Bonaire is a Caribbean island east of Central America and north of Venezuela. The island is part of the ABC Islands together with Aruba and Curaçao. It is a flat, riverless island renowned for its dive spots. Its tropical climate is moderated by constant trade winds from the Atlantic Ocean. The temperature is almost constant at about 27 degrees Celsius (81 degrees Fahrenheit).

Politically, Bonaire is a “special municipality” fully integrated in the Netherlands proper.

Operated by:

Cuba Incentives


In 1499, (possibly September 6th) Alonso de Ojeda and Amerigo Vespucci arrived in Bonaire and claimed Bonaire for the Spaniards. By 1636, after having been to Bonaire before, the Dutch took possession of the Island. A plaque in Wilhelmina Park honors Mr. van Walbeeck the Island’s first Dutch Commander. In the late 1600’s, African slaves were brought to work on the Island.
During the period of 1799 – 1816, sometimes referred to as the “time of confusion” the Island was occupied off and on by various countries and individuals. This was due to changing European politics, which in turn affected the Caribbean Islands. In 1816, Bonaire returned back to the Dutch.

Rincon Village is the oldest village on Bonaire. Additionally, it is the oldest in continual existence within the Netherlands Antilles and Aruba. Originally settled by the Spanish in the early 1500’s, Rincon was strategically nestled within a valley to ward off impending danger from pirates and other threats.
Slaves were brought to Bonaire and worked tending crops and in the salt pans. Slaves lived in Rincon with families and walked to the salt pans in the south to work, and stayed there for the work week. They returned to Rincon to gather supplies at Mangazina di Rei (King’s store house), and family visits before heading back to the salt pans.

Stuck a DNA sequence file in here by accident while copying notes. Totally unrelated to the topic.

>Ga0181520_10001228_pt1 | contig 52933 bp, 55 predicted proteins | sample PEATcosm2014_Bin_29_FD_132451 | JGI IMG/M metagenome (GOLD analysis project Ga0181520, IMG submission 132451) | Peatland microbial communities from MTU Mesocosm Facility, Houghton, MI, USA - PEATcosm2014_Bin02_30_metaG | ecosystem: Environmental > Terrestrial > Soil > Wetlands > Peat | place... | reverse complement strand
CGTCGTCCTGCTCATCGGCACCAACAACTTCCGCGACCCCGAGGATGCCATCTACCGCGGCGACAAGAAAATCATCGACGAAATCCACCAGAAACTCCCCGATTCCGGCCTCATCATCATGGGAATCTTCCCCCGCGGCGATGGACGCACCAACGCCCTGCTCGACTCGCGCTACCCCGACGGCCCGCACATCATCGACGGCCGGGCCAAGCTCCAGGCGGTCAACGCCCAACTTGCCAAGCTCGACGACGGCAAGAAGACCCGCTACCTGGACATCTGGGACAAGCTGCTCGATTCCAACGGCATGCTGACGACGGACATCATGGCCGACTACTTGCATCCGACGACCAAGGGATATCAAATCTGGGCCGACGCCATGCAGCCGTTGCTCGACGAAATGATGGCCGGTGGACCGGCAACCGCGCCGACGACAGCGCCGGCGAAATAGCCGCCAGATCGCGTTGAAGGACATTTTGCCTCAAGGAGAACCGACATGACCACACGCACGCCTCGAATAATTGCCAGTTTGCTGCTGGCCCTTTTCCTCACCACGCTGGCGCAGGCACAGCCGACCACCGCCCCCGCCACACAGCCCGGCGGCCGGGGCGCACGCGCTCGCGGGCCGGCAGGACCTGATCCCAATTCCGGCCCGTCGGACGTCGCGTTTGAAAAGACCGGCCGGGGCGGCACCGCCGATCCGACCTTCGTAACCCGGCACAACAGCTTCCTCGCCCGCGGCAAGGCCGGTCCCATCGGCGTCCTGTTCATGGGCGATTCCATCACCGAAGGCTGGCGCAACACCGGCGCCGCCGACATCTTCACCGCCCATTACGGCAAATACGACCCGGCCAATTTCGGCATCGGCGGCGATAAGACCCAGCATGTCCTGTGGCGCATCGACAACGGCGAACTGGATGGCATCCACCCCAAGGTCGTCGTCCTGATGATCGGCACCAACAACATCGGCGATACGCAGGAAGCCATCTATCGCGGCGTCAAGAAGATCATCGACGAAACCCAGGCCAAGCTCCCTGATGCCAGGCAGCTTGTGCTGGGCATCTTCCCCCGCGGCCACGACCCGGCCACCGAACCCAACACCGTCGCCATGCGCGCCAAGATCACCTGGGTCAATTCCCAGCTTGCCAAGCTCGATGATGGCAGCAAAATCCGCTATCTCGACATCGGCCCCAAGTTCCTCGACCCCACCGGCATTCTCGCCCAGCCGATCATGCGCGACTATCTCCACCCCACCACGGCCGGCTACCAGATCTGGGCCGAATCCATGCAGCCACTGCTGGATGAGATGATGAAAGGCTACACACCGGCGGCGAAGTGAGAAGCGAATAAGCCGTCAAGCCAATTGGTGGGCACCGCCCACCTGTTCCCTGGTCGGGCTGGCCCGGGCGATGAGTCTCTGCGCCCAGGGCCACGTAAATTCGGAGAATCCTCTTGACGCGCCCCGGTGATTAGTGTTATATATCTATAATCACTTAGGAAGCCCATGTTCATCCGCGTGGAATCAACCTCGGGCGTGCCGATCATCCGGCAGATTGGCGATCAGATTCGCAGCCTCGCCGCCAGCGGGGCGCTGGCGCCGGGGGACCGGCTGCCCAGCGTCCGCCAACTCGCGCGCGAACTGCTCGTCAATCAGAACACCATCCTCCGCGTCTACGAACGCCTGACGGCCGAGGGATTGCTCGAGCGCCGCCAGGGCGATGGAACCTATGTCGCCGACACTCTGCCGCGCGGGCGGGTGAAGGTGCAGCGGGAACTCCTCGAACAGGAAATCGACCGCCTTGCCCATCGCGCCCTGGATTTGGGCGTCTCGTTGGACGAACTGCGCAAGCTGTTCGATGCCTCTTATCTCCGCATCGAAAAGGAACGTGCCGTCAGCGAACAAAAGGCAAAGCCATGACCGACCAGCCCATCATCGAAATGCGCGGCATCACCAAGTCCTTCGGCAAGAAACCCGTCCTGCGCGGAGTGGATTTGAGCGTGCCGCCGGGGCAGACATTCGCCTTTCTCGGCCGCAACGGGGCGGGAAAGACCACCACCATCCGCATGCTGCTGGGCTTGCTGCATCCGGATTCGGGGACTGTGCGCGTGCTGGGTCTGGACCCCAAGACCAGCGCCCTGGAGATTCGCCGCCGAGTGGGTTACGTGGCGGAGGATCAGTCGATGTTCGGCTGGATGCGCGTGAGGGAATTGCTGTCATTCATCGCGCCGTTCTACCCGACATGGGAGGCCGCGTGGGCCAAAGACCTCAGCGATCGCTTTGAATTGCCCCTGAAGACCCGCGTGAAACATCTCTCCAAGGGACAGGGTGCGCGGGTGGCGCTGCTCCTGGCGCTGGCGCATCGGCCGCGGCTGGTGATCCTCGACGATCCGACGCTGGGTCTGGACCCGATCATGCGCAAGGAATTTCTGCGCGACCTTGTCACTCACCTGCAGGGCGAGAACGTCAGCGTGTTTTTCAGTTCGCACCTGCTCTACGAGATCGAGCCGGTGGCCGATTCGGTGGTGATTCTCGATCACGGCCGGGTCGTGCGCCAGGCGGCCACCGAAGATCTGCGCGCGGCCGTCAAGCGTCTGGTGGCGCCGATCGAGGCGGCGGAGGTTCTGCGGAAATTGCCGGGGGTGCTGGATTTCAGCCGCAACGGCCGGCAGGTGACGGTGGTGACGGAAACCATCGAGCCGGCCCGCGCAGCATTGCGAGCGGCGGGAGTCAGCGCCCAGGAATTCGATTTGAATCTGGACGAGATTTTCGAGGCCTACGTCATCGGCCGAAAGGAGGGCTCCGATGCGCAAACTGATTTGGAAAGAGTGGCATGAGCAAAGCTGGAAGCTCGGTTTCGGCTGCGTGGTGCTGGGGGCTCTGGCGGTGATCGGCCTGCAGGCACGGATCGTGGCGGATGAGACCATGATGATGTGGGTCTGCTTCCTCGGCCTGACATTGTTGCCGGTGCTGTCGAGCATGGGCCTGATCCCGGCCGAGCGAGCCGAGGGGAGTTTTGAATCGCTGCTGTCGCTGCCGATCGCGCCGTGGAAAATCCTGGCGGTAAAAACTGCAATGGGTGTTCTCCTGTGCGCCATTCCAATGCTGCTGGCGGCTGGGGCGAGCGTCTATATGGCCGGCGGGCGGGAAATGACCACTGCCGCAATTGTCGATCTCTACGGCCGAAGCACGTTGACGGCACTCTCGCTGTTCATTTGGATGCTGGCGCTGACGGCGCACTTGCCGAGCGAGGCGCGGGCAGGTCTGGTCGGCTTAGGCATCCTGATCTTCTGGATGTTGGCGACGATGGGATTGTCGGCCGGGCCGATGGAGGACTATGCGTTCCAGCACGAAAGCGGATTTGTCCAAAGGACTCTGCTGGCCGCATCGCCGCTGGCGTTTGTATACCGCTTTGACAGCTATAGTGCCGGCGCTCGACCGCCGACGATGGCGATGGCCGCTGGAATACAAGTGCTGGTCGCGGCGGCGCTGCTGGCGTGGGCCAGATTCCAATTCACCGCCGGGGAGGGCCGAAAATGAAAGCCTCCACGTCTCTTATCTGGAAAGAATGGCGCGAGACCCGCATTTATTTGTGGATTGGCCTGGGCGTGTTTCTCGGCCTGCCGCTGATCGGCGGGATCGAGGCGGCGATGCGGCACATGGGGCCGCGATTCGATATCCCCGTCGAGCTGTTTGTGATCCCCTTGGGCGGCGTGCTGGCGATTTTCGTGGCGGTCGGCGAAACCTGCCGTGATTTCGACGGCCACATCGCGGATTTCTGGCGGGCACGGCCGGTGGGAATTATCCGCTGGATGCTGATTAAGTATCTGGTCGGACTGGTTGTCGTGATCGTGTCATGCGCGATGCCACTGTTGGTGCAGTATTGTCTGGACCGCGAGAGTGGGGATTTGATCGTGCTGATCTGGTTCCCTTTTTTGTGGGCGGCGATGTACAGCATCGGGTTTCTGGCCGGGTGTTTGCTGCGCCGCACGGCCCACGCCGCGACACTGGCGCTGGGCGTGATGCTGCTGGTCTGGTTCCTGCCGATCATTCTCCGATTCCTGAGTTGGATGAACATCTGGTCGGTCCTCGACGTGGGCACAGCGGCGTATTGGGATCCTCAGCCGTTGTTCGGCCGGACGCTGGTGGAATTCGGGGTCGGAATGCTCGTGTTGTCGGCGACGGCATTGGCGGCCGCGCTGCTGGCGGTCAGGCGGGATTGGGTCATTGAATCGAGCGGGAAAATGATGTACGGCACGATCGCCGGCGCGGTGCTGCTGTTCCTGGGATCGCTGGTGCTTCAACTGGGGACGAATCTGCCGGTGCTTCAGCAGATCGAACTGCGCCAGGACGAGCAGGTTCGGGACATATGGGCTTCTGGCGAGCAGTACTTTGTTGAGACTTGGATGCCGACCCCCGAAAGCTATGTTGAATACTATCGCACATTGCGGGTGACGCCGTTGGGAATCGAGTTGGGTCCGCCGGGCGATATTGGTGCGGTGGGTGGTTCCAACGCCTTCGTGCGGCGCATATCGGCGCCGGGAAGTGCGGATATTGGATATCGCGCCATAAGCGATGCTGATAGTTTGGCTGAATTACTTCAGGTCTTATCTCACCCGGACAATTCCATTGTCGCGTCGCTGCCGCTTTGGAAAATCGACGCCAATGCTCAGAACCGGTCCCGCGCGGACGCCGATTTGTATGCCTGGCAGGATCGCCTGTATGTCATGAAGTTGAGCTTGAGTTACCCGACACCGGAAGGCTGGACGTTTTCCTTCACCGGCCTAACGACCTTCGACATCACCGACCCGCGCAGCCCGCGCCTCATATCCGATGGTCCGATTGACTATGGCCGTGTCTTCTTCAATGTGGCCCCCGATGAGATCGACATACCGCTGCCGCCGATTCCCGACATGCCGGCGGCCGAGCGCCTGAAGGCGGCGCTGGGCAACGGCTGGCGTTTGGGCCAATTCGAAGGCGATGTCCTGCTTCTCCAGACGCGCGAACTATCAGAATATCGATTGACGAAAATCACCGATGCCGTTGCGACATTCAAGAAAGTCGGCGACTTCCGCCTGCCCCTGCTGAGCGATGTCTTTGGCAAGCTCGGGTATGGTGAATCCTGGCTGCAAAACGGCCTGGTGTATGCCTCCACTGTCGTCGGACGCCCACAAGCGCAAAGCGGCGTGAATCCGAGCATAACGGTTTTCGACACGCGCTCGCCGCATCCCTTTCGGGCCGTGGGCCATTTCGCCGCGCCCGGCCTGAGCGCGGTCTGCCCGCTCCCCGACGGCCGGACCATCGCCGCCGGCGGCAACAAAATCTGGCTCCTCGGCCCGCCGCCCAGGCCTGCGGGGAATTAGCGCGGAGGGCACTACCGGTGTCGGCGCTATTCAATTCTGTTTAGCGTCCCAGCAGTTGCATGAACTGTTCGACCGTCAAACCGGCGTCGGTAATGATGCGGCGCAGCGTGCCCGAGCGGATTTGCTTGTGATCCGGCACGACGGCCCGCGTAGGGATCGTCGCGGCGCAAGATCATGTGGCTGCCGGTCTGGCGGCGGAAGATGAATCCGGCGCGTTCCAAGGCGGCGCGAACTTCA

The culture of Bonaire can be seen in the faces of its people. The different features and hues tell the story of dozens of ethnic and racial influences. Indian, African, Asian and European inhabitants have all contributed to who Bonaire is today. Two of the most unmistakable features are the smiles that break out when greetings are made and the soft yet firm handshakes that pass between old and new friends.
Bonaire’s culture is rooted in religious and holiday celebrations. Many traditions take origin from African homelands and European harvest and feast days. The music is a blend of tribal beats but using modern instruments and makeshift farming tools instead.
The traditional celebrations calendar in Bonaire is filled with exciting activities throughout the year. Most of these celebrations have some main elements in common, which is uniting people with food, music and dance. The celebrations on Bonaire are an important part of the culture on Bonaire. It’s a form of reminding everyone that life is about having fun and dancing to the rhythm of the music.


The island is flat especially the southern end with hills in the north. Furthermore, it is a dry island with little rainfall and the vegetation is typical of this climate. There are few natural resources other than beaches, beautiful offshore reefs and the solar salt works. The northern part of the island is a protected park. The southern tip of the island is a great field for sea salt production. Moreover, Klein Bonaire is a small uninhabited island offshore.